In addition to the plenary sessions, we invite papers from but not limited to the following disciplines, related to either Asian or Asian-American studies:

  • Anthropology
  • Archeology
  • Architecture
  • Art History
  • Asian American Studies
  • Central Asian Studies
  • Comparative Literature
  • Composition & Rhetoric
  • East Asian Studies
  • Economics
  • Ethnomusicology
  • Film & Media Studies
  • Geography
  • Global Studies
  • History
  • International Studies
  • Law & Legal Studies
  • Linguistics
  • Literature
  • Music
  • Political Science
  • Religious Studies
  • Sociology
  • South Asian Studies
  • Southeast Asian Studies
  • Translation Studies
  • Visual Arts

Organizing Committee

Teresa Görtz (PhD student, Chinese literature, Department of Asian Languages and Cultures), Wenting Ji (PhD candidate, Chinese literature, Department of Asian Languages and Cultures), Hae Ree Jun (PhD candidate, Japanese linguistics, Department of Asian Languages and Cultures), Kelly Wanjing Chen (PhD candidate, Department of Geography), Joe Yizhou Xu (PhD student, Media & Cultural Studies, Department of Communication Arts)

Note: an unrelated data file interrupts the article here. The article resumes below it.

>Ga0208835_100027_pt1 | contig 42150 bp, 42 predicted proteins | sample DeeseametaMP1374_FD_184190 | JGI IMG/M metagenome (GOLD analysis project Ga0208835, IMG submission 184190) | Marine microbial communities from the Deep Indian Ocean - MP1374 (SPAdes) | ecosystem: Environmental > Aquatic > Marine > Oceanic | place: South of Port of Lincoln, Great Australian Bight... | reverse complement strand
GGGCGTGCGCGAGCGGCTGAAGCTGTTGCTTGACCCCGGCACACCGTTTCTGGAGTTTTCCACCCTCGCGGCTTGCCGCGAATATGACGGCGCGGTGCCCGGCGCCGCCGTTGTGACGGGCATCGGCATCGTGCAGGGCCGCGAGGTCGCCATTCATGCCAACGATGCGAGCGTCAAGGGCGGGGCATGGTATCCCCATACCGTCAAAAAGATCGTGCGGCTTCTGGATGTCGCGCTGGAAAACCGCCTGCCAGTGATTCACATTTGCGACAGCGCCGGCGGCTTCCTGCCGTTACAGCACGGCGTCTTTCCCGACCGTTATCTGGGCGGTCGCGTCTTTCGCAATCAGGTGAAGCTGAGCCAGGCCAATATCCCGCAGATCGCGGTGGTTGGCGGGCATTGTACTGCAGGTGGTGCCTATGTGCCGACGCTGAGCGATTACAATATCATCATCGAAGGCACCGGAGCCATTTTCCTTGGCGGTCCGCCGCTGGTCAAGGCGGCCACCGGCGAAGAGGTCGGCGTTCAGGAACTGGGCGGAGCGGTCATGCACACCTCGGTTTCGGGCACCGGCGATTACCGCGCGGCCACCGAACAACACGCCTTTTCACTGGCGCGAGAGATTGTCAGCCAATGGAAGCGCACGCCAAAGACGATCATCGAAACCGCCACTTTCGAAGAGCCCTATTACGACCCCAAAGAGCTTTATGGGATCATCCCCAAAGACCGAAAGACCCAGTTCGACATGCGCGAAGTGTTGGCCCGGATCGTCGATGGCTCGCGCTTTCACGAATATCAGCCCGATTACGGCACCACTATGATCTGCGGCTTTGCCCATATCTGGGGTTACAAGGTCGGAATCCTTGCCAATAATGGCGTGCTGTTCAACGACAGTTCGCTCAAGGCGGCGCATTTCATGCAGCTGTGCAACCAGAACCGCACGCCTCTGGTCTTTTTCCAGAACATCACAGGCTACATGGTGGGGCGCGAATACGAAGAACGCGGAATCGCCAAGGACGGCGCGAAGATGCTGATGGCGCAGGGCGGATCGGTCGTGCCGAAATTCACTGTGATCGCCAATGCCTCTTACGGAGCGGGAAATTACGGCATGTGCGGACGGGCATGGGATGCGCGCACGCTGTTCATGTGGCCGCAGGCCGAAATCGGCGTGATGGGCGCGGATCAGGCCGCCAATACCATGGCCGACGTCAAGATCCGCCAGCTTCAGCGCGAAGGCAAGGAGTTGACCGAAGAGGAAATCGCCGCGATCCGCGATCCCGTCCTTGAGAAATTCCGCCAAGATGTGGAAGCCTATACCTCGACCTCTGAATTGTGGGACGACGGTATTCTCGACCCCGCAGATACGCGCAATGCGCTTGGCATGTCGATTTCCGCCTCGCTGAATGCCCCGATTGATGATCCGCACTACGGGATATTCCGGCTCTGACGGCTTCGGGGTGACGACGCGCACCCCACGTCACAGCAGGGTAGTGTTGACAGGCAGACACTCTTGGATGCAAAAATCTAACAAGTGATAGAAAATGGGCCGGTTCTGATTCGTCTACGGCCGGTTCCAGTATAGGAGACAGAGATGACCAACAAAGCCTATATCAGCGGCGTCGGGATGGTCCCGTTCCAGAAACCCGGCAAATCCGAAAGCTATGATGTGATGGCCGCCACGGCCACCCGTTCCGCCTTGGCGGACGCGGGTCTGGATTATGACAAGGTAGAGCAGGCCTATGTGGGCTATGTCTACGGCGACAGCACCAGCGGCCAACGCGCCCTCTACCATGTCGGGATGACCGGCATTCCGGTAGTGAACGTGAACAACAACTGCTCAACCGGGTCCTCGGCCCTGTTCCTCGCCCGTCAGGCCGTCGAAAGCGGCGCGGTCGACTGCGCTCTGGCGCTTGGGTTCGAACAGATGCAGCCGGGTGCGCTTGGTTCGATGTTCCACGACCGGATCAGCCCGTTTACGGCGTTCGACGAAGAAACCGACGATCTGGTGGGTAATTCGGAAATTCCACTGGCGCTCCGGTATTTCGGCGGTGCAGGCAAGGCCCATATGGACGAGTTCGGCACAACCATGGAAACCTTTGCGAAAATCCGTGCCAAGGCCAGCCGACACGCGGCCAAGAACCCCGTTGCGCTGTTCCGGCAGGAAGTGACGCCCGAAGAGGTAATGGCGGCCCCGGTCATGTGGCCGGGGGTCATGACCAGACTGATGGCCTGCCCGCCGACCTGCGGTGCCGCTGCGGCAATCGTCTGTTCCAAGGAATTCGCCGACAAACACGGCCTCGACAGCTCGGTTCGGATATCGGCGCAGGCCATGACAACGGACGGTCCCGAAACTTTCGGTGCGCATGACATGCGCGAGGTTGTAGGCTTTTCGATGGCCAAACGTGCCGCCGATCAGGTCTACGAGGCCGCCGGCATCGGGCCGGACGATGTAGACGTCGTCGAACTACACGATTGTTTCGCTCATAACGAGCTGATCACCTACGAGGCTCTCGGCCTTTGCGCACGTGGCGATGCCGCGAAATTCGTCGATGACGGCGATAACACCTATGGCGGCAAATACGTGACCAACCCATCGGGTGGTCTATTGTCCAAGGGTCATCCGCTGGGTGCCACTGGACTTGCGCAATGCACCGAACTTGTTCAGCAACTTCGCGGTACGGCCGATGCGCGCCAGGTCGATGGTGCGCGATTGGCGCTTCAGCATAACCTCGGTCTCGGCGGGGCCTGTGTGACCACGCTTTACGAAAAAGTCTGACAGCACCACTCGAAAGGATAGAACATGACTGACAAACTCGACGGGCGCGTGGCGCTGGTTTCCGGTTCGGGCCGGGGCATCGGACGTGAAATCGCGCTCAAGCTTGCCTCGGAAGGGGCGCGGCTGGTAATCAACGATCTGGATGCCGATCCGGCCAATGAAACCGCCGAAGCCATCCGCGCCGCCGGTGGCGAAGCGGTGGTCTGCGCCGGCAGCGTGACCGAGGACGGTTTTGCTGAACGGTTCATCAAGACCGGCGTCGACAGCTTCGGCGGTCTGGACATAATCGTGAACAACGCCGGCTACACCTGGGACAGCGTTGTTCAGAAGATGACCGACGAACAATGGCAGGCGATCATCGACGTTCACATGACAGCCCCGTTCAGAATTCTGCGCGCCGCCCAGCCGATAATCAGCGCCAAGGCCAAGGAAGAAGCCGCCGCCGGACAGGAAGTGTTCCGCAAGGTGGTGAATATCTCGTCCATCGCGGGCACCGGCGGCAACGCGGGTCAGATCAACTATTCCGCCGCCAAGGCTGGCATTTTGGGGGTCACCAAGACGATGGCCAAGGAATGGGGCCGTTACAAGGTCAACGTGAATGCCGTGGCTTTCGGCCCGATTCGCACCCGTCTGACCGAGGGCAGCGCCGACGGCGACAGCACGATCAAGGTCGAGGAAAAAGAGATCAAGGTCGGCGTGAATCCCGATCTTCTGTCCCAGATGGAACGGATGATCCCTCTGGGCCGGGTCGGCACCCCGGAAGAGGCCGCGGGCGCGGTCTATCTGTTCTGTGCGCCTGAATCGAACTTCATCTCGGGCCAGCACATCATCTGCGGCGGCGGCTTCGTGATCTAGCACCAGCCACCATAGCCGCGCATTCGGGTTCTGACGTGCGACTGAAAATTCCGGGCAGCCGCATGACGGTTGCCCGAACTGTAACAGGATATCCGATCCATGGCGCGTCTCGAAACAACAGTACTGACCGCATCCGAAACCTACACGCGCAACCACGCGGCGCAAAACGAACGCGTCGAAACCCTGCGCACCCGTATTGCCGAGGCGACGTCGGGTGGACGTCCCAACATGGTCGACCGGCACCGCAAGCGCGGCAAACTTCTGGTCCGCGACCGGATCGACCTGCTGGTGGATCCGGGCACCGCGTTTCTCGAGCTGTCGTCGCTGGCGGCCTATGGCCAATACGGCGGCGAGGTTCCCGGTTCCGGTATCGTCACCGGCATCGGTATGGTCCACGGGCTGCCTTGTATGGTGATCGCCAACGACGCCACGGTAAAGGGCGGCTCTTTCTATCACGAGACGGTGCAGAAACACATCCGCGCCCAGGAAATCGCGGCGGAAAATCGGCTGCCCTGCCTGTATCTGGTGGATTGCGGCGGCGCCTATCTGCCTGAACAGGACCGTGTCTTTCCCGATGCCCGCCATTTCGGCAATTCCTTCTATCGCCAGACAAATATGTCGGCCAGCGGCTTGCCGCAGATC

Keynote speakers

Dr. Erin Collins (School of International Service, American University)
Professor Collins is a human geographer. Her work focusses on the political economy and cultural politics of transformation in Southeast Asian cities. Her current research looks at how people claim and defend space in Cambodia's capital city of Phnom Penh, in and through moments of political, social and economic remaking. Professor Collins has recent publications in Environment and Planning A and Development and Change. In SIS Professor Collins teaches courses on Geographies of Uneven Development, Critical Social Theory, Development in Theory and History and Qualitative Methods for Studying the City. In her research and teaching Professor Collins draws on post-colonial, critical race, feminist and global urban theory. 

Dr. Rivi Handler-Spitz (Asian Languages and Cultures, Macalester College)